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Projection Mapping Painting with the Touch Board

Jesse James Allen and Charlie Jicha are co-workers at Falcon’s Creative Group, a themed experience design company based Orlando Florida.

Over the past summer, the two had been exploring new and tactile interactive solutions and were intrigued by the product offerings from Bare Conductive.

Their first real-world application of the Bare Conductive Touch Board was for a social event for the Themed Entertainment Association (TEA). Charlie painted a canvas with flowers coated in the conductive paint. Jesse created the sounds and wired the Touch Board into the back of the frame, powered by a battery. As anticipated, audiences really enjoyed the unique interactive canvas, and that experience got the two thinking of how to evolve the design. 

Not long after the event, Jesse started exploring the MIDI abilities of the Touch Board. Using online code for the Arduino Board, he converted the Touch Board from an audio playback device into a MIDI device that sent commands into projection mapping software called HeavyM Live. He then created visuals and assembled a sequence of sounds and patterns that were projection mapped. 

This video, along with some of Allen’s other interactive experiments, got the attention of the Creative City Project organization who formally invited him to participate in their massive annual arts festival in downtown Orlando, called “Immerse”.

What they wanted to create is an augmented reality experience that did not need a headset or a phone to see. “Something accessible to everyone,” says Allen.

After several rounds of ideation, they focused in on recreating a six-winged Seraphina angel that could incorporate themes of angelic lore into an interactive experience. The angelic shape would be easy to associate and intriguing for audiences to explore. Charlie built the 7ft tall angel from scratch using foam core, light plaster, feathers, and PVC.

The interactive component needed to be accessible and intuitive, so the two conceptualised and designed a book on a pedestal that could contain all of the interactive input devices. Charlie designed and built the book to look weathered and ancient, with five interactive touch points using Electric Paint in the shapes of religious symbols.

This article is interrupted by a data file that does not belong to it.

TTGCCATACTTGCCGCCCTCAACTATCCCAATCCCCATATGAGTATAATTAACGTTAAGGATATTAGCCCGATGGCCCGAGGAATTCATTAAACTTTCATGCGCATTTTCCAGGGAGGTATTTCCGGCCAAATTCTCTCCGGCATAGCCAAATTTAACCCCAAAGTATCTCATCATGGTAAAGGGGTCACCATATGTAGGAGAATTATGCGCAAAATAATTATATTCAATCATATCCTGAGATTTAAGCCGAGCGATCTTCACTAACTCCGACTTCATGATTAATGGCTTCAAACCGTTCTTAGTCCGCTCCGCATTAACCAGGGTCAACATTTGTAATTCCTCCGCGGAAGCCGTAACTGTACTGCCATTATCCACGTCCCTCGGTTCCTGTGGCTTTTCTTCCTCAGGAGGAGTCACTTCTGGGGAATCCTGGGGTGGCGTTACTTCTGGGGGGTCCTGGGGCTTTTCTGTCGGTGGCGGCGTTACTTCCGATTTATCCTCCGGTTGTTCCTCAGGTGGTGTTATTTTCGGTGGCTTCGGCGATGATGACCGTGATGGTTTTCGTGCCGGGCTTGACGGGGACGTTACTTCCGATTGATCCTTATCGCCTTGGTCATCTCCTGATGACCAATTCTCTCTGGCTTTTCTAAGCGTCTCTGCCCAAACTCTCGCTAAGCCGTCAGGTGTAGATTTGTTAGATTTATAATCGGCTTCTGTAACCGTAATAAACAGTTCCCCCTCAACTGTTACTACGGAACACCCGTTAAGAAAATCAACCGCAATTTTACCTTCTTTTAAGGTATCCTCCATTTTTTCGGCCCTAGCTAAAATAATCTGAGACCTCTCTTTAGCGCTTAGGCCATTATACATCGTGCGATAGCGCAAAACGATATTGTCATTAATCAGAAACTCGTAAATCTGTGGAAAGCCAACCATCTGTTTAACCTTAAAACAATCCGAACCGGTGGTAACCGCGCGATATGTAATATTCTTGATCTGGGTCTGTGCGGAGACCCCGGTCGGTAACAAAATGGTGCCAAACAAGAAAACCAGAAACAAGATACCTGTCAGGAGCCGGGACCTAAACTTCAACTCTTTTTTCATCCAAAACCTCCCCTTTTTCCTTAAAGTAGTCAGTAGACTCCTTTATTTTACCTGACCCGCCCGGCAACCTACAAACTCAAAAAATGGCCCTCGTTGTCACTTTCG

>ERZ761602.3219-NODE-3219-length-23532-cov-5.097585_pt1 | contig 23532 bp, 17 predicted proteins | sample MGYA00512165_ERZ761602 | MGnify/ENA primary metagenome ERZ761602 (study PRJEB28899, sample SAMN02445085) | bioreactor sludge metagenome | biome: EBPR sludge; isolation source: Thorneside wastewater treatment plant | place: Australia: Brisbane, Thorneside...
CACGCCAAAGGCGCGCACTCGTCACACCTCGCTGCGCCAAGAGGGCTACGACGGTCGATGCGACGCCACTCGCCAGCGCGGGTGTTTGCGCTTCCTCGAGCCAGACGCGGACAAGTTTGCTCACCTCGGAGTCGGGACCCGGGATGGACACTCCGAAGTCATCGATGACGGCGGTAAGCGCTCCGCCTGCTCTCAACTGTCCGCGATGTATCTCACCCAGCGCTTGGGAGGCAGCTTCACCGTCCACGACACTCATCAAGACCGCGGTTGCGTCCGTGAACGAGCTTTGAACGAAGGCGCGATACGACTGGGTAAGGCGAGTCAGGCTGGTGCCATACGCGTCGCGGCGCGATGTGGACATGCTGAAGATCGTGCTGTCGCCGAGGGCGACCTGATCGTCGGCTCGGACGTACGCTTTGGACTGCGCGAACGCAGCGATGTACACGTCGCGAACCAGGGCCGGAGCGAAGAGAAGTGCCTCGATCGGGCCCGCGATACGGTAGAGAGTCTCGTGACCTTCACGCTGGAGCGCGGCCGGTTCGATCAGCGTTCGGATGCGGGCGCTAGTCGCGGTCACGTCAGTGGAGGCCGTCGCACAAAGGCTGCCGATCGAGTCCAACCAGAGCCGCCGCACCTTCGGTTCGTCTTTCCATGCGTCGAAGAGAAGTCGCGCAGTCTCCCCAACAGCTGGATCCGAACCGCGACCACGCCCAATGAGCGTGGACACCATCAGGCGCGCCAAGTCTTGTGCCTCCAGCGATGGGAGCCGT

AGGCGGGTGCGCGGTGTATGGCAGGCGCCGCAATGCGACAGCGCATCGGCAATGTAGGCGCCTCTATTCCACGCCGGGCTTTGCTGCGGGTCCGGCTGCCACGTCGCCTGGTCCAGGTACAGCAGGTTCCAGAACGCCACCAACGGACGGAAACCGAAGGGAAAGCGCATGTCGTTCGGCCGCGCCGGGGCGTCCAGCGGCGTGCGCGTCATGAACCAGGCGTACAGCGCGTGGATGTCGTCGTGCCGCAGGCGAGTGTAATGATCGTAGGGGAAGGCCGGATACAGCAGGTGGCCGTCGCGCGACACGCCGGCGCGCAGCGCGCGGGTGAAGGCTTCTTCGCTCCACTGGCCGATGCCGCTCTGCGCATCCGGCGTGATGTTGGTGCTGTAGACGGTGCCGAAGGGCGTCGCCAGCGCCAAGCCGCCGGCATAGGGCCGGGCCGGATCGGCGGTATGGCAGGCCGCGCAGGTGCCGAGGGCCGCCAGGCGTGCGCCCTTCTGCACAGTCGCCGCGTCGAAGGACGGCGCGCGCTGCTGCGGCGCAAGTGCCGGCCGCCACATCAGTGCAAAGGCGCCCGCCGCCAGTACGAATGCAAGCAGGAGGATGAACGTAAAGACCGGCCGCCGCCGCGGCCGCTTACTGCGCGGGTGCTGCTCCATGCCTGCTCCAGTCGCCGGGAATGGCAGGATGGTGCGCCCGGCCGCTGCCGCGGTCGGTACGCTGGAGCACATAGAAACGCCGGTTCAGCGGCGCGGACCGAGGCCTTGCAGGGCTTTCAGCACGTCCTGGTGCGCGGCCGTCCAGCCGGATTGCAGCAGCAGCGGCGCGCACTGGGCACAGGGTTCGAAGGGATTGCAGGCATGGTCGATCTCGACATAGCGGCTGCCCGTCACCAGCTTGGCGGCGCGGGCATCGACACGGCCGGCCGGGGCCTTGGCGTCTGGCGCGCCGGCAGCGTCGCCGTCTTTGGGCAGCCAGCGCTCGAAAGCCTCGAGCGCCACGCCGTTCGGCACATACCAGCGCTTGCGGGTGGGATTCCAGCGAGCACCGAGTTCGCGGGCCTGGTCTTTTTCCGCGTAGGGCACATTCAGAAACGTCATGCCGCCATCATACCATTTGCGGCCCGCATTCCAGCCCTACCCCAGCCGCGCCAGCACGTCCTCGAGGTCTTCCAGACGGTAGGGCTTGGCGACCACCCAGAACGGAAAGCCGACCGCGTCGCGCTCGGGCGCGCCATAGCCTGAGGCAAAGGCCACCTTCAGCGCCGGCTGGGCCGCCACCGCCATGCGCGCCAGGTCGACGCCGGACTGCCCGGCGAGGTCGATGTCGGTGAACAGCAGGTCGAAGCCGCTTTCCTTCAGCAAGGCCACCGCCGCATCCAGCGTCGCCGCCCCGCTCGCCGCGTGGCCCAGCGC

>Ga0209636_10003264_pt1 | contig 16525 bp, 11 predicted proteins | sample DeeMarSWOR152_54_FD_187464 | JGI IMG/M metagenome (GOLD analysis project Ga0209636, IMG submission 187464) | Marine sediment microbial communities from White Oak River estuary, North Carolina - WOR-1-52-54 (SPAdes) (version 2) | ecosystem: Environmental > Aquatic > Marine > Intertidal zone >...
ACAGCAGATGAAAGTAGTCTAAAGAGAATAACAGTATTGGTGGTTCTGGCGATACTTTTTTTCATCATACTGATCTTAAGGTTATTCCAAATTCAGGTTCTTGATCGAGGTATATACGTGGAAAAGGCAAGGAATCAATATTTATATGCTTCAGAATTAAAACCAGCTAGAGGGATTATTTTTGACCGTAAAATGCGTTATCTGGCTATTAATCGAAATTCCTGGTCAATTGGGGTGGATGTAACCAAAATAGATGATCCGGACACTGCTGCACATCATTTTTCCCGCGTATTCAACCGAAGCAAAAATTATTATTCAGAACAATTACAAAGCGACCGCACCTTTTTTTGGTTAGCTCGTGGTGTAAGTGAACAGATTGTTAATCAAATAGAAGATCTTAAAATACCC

Each of the symbols covered a small metal screw that connected to the Touch Board. A small lavaliere microphone and a Leap Motion Controller were also embedded into the book to allow audiences to interact and engage with the angel by touch, speech, and gesture.

The Touch Board acted as a MIDI controller, sending program change data as symbols in the book were touched. The Unity game engine drove the interactive graphics via the Leap Motion Controller, while HeavyM Live ran all the audio interactivity and projection mapping for the physical sculpture.

The book controller was connected to a powerful MSI gaming laptop that ran the projection mapping show.  Touching one of the painted symbols in the book would trigger a different visual story that could be further influenced by speech or gesture inputs to change the colours and patterns on “The Seraph”.

The following video for ”The Seraph” gives a behind the scenes look at the development process before it premiered.

The Seraph’s debut at Immerse was very positive, with at least several hundred people experiencing its unique interactivity across the two-day event. Allen adds, “Bare Conductive technology really made a huge impact on this project. It gave our audiences the ability to physically connect with the art and it was obvious by their reactions that was a powerful way for them to experience interactivity.”

Images & Video: Jesse James Allen & Charlie Jicha

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